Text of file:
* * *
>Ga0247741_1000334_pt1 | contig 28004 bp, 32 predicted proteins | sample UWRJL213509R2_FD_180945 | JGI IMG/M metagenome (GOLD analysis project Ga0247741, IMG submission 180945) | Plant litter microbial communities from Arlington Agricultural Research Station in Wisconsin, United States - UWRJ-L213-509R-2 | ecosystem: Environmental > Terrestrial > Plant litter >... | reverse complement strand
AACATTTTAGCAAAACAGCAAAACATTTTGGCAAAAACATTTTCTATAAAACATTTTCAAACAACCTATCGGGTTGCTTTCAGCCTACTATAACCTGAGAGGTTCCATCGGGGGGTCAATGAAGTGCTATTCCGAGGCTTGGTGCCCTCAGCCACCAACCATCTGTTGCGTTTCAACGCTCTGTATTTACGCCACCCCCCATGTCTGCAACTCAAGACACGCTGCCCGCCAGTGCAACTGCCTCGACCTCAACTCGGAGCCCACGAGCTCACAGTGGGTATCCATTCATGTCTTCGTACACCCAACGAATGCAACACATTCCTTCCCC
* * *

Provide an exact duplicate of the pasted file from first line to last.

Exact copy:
>Ga0247741_1000334_pt1 | contig 28004 bp, 32 predicted proteins | sample UWRJL213509R2_FD_180945 | JGI IMG/M metagenome (GOLD analysis project Ga0247741, IMG submission 180945) | Plant litter microbial communities from Arlington Agricultural Research Station in Wisconsin, United States - UWRJ-L213-509R-2 | ecosystem: Environmental > Terrestrial > Plant litter >... | reverse complement strand
AACATTTTAGCAAAACAGCAAAACATTTTGGCAAAAACATTTTCTATAAAACATTTTCAAACAACCTATCGGGTTGCTTTCAGCCTACTATAACCTGAGAGGTTCCATCGGGGGGTCAATGAAGTGCTATTCCGAGGCTTGGTGCCCTCAGCCACCAACCATCTGTTGCGTTTCAACGCTCTGTATTTACGCCACCCCCCATGTCTGCAACTCAAGACACGCTGCCCGCCAGTGCAACTGCCTCGACCTCAACTCGGAGCCCACGAGCTCACAGTGGGTATCCATTCATGTCTTCGTACACCCAACGAATGCAACACATTCCTTCCCC